Keir Starmer has been praised by Jewish leaders for achieving “in four days more than his predecessor in four years” after he held a video conference to set out steps Labour would be taking to stamp out antisemitism.
Starmer, who replaced Jeremy Corbyn as party leader on Saturday, told the meeting that he had asked for all outstanding investigations into antisemitism within the party to be “on my desk at the end of the week”.
Following the meeting with Starmer and his deputy, Angela Rayner, Marie van der Zyl, the president of the Board of British Jews, Jonathan Goldstein, chairman of the Jewish Leadership Council, Gerald Ronson, chairman of the Community Security Trust and Mike Katz, chairman of the Jewish Labour Movement, issued a joint statement praising the steps that Starmer proposes to take.
“While we would have fully understood the need to focus entirely on coronavirus at this time, Keir Starmer has already achieved in four days more than his predecessor in four years in addressing antisemitism within the Labour party,” they said.
“As we discussed with Keir and Angela, we want to have a normal relationship with Labour whereby we can discuss the full range of issues affecting our community, from religious freedom to Israel, from Jewish schools to poverty, from refugees to the environment – and not just antisemitism.
“This has certainly been a good start. If the new Labour leadership continues in this way, we can work together to make the changes that will make Labour a proudly anti-racist party once again.”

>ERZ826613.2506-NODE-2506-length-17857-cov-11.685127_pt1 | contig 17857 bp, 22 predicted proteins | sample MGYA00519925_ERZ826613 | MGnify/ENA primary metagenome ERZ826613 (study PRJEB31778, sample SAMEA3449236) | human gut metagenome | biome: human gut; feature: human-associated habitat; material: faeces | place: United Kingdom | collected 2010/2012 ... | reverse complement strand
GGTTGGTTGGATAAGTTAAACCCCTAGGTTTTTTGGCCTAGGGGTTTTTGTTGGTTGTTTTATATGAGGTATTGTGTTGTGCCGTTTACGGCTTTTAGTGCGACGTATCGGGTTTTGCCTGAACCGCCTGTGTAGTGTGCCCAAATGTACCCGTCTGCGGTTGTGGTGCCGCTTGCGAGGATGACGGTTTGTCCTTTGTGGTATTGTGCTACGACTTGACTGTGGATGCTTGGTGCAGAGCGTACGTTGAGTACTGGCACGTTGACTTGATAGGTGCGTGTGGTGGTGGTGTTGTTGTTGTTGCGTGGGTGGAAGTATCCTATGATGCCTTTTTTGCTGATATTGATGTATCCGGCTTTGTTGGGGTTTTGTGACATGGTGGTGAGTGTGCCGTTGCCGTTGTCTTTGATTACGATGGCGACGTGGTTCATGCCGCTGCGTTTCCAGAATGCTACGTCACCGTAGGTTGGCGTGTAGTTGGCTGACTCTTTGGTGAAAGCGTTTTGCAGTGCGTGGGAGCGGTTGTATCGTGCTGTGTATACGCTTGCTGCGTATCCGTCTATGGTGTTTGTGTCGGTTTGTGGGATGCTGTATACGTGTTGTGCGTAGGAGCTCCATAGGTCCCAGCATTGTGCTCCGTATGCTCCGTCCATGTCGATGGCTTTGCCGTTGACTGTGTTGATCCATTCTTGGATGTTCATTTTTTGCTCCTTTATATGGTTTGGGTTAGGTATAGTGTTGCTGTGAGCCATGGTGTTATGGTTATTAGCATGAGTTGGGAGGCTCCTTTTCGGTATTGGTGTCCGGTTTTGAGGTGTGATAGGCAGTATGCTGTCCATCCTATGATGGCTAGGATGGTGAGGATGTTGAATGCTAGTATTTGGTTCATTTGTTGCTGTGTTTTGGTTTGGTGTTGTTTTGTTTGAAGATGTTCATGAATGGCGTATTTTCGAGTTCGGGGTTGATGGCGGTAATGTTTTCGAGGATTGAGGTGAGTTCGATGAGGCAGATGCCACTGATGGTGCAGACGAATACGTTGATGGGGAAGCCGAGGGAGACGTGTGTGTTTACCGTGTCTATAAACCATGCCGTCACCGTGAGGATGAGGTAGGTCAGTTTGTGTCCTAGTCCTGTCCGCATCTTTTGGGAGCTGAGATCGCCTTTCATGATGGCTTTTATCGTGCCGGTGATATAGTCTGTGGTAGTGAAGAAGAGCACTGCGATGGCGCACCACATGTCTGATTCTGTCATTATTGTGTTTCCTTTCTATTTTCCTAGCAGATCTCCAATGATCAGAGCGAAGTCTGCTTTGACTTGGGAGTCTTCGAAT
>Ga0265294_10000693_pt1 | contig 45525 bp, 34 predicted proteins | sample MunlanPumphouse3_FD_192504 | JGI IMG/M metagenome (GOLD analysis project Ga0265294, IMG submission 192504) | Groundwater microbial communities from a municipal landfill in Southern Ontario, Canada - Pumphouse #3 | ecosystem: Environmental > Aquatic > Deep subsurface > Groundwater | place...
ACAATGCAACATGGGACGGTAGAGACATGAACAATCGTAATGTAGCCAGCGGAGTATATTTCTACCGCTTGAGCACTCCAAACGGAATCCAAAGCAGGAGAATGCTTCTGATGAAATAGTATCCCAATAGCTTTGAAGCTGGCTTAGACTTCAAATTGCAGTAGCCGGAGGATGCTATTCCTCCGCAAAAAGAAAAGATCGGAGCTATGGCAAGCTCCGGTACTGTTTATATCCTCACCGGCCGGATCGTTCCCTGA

The issue of antisemitism has troubled Labour for years, with the party still under investigation by the Equality and Human Rights Commission over allegations of institutional antisemitism in its handling of complaints.
Starmer thanked the Jewish representatives for meeting with him “not least so close to Passover”.
“It was very important to me to seek to address the disgrace of antisemitism in our party as soon as possible,” he said.
“Today, I repeated once again the apology I made as soon as I was elected leader. Over the last few years, we have failed the Jewish community on antisemitism.
“Labour is a proudly anti-racist party and, going forward, it will not be enough to ‘pass the test’ on antisemitism. We need to set new standards for best practice.
“At today’s meeting, I committed to begin work on setting up an independent complaints process, cooperating fully with the EHRC’s inquiry and asking for a report on all outstanding cases to be on my desk at [the end of] the week.
“I also discussed with the Jewish Labour Movement my ambition to roll out training of all Labour party staff as soon as practically possible.”